I was looking for more information about the combined grades at Elvejhem (my grade school was all combined grades with team teaching and it worked very well) and I found an interesting study that I don’t think has been previously noted on SIS. It is by noted Urbanist David Rusk and looks at the effects of economic segregation and integration on academic performance in Madison schools. I hope the East and West task forces were aware of this study.
The conclusion states:
“Summing Up Part V: A school’s socioeconomic context does matter far more for low-income pupils than for their middle class counterparts. The statistical analysis did show a slight decline of middle class pupils’ test scores as the percentage of low income classmates increased. The rate of decline for middle class pupils was less than half the rate of improvement for low income pupils.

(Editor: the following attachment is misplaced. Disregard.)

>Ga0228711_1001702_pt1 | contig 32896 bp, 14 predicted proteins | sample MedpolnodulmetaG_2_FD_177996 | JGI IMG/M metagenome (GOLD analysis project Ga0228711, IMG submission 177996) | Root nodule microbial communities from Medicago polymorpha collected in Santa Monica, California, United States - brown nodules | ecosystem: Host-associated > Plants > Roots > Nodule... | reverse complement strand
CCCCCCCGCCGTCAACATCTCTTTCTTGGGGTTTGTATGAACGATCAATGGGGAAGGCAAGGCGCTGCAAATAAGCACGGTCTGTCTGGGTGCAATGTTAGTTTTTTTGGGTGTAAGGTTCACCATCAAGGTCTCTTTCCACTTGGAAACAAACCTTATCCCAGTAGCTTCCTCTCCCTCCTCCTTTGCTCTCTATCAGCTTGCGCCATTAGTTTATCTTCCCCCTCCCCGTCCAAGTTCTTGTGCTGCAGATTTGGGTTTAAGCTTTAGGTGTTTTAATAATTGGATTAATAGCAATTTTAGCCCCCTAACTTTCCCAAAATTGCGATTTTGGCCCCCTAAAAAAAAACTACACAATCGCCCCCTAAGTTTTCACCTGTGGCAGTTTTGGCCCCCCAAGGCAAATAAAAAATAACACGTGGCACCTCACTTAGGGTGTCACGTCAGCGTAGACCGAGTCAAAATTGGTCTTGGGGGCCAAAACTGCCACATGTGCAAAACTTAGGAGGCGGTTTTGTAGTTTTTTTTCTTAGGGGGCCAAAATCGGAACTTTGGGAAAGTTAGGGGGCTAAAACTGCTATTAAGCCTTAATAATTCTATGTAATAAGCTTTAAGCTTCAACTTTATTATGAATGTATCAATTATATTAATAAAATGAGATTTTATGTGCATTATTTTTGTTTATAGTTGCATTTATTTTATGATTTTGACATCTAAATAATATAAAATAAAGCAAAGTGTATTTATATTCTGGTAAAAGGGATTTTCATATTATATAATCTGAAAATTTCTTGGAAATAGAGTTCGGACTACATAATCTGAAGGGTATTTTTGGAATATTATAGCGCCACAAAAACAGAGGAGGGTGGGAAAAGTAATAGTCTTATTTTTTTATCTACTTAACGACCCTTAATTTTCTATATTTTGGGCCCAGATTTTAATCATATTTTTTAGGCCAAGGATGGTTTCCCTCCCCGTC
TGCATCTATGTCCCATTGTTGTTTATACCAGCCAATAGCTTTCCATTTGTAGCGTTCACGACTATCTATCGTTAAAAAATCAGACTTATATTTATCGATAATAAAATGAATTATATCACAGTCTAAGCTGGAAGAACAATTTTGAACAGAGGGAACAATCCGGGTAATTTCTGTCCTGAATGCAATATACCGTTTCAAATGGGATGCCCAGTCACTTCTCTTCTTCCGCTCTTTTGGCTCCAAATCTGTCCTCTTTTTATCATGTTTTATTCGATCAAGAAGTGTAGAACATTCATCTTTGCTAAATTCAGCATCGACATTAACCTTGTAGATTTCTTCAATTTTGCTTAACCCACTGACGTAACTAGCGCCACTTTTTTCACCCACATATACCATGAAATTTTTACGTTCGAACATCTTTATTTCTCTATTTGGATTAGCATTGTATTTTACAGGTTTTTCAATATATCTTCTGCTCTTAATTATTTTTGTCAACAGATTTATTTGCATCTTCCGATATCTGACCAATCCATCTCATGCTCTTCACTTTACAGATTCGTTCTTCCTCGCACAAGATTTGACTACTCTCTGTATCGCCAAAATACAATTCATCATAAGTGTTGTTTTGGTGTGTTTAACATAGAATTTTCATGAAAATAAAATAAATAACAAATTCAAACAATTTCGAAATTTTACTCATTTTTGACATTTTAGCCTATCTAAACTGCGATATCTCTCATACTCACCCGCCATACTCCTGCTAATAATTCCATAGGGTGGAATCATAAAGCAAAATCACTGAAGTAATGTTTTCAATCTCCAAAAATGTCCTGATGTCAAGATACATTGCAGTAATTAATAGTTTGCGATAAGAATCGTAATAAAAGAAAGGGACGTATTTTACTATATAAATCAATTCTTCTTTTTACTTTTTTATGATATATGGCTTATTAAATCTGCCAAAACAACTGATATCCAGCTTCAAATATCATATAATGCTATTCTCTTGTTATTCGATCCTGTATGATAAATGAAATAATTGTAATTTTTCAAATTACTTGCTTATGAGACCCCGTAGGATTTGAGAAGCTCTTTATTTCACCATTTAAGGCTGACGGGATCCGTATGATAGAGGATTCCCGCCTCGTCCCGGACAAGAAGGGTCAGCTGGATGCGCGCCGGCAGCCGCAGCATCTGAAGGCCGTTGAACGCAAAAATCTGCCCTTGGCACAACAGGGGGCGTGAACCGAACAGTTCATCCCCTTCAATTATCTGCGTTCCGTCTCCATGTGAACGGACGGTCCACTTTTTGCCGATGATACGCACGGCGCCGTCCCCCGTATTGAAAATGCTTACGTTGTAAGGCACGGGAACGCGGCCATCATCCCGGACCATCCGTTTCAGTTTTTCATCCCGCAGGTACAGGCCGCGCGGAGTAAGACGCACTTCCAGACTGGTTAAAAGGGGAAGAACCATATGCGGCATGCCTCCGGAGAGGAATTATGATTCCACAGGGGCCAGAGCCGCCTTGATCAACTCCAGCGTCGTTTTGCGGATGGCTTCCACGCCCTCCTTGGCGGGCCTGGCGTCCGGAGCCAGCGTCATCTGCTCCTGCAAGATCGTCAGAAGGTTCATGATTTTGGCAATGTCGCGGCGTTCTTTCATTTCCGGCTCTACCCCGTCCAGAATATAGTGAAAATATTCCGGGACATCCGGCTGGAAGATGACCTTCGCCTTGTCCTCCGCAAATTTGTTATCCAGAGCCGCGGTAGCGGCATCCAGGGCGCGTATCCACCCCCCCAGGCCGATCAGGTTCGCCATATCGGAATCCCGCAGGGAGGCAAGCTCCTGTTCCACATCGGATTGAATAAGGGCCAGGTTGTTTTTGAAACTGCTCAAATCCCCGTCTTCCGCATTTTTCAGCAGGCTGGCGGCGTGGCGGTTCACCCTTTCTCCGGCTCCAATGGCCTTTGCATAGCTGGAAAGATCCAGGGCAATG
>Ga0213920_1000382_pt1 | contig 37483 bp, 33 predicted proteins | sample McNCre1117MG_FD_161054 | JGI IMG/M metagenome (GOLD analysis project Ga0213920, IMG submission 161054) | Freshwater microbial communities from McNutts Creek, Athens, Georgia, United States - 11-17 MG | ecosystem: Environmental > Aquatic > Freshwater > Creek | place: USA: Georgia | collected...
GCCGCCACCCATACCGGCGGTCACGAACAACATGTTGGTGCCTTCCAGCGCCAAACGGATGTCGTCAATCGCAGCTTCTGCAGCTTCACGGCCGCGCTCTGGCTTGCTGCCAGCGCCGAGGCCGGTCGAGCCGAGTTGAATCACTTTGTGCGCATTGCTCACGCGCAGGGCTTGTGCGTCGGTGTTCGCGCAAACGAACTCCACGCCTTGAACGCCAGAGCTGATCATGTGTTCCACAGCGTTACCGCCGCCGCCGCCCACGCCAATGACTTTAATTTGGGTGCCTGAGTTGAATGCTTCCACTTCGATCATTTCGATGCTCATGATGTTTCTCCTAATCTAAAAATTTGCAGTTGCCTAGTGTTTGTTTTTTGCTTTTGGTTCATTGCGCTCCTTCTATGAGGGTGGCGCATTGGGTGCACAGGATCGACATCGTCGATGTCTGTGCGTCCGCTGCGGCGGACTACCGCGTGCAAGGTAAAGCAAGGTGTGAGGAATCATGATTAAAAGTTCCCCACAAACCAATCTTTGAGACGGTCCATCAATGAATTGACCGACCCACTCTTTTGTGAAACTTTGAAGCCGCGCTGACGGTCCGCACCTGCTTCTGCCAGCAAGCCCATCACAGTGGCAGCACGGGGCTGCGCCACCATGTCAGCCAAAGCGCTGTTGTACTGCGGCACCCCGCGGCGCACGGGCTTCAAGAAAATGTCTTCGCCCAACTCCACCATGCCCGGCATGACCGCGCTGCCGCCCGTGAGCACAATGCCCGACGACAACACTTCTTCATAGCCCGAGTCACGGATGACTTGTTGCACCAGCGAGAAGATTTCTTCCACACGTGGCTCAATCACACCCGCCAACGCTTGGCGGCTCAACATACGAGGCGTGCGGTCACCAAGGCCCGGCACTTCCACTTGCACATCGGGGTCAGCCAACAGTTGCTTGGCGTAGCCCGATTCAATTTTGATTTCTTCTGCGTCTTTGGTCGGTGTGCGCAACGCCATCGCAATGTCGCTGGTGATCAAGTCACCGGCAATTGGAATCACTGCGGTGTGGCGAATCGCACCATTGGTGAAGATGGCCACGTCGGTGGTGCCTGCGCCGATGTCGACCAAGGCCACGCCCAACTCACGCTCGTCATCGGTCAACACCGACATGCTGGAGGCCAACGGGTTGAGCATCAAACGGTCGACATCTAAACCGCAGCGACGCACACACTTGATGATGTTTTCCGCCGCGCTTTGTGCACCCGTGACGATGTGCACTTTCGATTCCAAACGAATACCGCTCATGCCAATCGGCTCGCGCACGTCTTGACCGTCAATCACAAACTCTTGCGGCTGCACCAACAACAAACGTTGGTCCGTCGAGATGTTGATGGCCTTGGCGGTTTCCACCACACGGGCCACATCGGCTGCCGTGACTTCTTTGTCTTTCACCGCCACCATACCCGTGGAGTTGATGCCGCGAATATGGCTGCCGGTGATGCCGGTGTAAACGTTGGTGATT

However, that apparent decline in middle class pupils’ performance most probably reflected the changing composition of the “middle class” in schools with increasingly higher percentages of low income classmates. “Middle class” schools with very few low income pupils had higher percentages of children from the highest income, largely professional households. In “middle class” schools with much larger numbers of lowincome pupils, children from more modest “blue collar” households predominated.
That was most likely the primary contributing factor to the apparent slow decline in middle class test scores and not any directly adverse effect of having more low income classmates. From a larger perspective, middle class pupils’ performance levels never dropped below 70-75% achieving advanced and proficient levels under any socioeconomic circumstances in Madison-Dane County (which had no very high-poverty schools).”
Here is a link to the pdf file: Final Report